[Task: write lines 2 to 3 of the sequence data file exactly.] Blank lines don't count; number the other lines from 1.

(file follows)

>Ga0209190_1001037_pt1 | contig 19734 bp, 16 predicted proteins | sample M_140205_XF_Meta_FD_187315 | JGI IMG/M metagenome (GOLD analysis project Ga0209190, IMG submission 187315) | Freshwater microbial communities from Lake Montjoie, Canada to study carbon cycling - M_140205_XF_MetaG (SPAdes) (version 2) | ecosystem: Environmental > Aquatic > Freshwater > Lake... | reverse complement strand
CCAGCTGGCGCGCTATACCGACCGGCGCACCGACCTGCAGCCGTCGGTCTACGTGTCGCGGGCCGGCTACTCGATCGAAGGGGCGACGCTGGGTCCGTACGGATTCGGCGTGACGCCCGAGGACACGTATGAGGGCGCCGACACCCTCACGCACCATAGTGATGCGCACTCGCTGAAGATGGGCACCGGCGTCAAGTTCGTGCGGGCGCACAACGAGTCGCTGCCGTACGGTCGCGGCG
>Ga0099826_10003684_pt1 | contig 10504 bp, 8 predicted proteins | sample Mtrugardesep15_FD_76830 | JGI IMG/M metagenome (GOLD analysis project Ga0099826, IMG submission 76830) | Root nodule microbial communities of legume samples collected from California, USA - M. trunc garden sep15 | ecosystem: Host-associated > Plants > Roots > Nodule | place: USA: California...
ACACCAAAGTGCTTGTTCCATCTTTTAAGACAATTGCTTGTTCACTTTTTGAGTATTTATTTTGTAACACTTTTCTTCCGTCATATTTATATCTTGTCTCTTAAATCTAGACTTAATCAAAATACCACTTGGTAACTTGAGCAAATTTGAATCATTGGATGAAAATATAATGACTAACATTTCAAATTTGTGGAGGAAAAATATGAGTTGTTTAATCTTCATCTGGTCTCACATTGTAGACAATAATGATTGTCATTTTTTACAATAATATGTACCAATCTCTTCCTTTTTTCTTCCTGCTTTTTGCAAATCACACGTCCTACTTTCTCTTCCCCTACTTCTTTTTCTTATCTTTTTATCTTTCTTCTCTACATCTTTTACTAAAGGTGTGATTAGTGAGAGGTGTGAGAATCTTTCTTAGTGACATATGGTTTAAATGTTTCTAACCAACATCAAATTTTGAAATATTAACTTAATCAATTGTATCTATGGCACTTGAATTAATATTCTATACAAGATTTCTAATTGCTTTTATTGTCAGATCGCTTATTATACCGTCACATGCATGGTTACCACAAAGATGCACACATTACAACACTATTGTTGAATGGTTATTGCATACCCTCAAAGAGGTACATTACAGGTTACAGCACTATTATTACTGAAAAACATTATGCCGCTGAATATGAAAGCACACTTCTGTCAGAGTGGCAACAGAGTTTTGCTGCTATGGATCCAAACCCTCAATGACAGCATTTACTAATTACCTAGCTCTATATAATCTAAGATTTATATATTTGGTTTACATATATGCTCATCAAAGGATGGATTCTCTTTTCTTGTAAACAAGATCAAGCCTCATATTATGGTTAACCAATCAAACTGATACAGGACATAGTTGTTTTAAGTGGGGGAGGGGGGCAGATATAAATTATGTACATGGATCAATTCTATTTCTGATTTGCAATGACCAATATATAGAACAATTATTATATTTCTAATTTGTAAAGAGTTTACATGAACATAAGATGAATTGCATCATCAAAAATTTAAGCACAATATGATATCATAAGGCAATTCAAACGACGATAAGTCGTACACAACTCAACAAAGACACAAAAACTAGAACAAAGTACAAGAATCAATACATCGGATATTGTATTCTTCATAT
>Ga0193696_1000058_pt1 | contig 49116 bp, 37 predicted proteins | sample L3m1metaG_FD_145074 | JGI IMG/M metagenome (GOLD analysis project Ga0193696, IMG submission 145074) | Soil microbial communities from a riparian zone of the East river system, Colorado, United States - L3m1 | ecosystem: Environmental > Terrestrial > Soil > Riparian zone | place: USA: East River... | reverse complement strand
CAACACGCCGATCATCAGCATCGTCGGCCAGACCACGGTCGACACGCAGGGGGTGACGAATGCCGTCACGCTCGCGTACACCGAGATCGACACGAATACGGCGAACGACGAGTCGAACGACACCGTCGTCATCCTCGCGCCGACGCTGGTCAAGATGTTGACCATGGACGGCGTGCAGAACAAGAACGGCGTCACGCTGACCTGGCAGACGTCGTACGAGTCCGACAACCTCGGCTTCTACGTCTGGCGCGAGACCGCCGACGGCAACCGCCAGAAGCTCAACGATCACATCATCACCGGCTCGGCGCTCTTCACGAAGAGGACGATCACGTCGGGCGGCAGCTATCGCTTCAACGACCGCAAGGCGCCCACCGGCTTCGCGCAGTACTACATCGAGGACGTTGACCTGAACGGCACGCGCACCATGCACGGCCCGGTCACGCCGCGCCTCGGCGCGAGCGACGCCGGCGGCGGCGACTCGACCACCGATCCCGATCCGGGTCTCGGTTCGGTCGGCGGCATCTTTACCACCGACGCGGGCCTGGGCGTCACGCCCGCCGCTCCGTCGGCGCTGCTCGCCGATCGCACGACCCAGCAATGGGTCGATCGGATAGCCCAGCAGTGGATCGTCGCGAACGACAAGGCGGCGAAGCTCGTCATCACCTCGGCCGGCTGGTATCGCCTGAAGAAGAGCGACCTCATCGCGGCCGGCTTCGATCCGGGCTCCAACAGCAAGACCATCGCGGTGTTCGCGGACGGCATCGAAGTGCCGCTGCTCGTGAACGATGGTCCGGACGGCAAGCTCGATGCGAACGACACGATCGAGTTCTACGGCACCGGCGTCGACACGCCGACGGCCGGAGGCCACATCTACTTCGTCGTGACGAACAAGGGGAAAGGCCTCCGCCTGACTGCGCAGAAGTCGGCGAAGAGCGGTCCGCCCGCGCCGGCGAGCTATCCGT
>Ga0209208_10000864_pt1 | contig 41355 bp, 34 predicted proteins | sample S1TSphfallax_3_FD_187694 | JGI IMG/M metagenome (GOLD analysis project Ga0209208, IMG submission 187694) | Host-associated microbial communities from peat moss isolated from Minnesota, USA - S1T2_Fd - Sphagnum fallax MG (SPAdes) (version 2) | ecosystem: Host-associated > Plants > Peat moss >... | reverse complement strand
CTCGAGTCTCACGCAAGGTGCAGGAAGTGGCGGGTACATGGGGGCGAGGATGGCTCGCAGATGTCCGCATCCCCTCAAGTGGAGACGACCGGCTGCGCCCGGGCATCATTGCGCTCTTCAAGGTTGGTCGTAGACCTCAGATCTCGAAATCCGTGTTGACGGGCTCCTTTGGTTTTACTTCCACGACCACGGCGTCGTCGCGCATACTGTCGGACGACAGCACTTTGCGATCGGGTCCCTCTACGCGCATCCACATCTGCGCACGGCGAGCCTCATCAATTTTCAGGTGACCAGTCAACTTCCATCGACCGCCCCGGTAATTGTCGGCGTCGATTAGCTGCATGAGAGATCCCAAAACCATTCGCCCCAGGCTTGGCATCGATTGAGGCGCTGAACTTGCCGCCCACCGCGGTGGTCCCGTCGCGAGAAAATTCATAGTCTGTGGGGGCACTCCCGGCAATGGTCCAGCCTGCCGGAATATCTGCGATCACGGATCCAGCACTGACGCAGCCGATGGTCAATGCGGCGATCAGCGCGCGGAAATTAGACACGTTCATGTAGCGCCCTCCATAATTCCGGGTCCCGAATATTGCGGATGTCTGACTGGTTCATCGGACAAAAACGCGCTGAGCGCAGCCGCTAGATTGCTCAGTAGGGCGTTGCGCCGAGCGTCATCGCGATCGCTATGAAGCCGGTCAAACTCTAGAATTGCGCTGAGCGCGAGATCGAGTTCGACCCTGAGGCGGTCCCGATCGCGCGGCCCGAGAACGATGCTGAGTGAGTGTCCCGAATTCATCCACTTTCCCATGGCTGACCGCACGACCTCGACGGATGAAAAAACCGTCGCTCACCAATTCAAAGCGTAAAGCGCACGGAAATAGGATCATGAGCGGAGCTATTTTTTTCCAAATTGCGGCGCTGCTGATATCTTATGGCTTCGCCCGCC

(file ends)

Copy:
CCAGCTGGCGCGCTATACCGACCGGCGCACCGACCTGCAGCCGTCGGTCTACGTGTCGCGGGCCGGCTACTCGATCGAAGGGGCGACGCTGGGTCCGTACGGATTCGGCGTGACGCCCGAGGACACGTATGAGGGCGCCGACACCCTCACGCACCATAGTGATGCGCACTCGCTGAAGATGGGCACCGGCGTCAAGTTCGTGCGGGCGCACAACGAGTCGCTGCCGTACGGTCGCGGCG
>Ga0099826_10003684_pt1 | contig 10504 bp, 8 predicted proteins | sample Mtrugardesep15_FD_76830 | JGI IMG/M metagenome (GOLD analysis project Ga0099826, IMG submission 76830) | Root nodule microbial communities of legume samples collected from California, USA - M. trunc garden sep15 | ecosystem: Host-associated > Plants > Roots > Nodule | place: USA: California...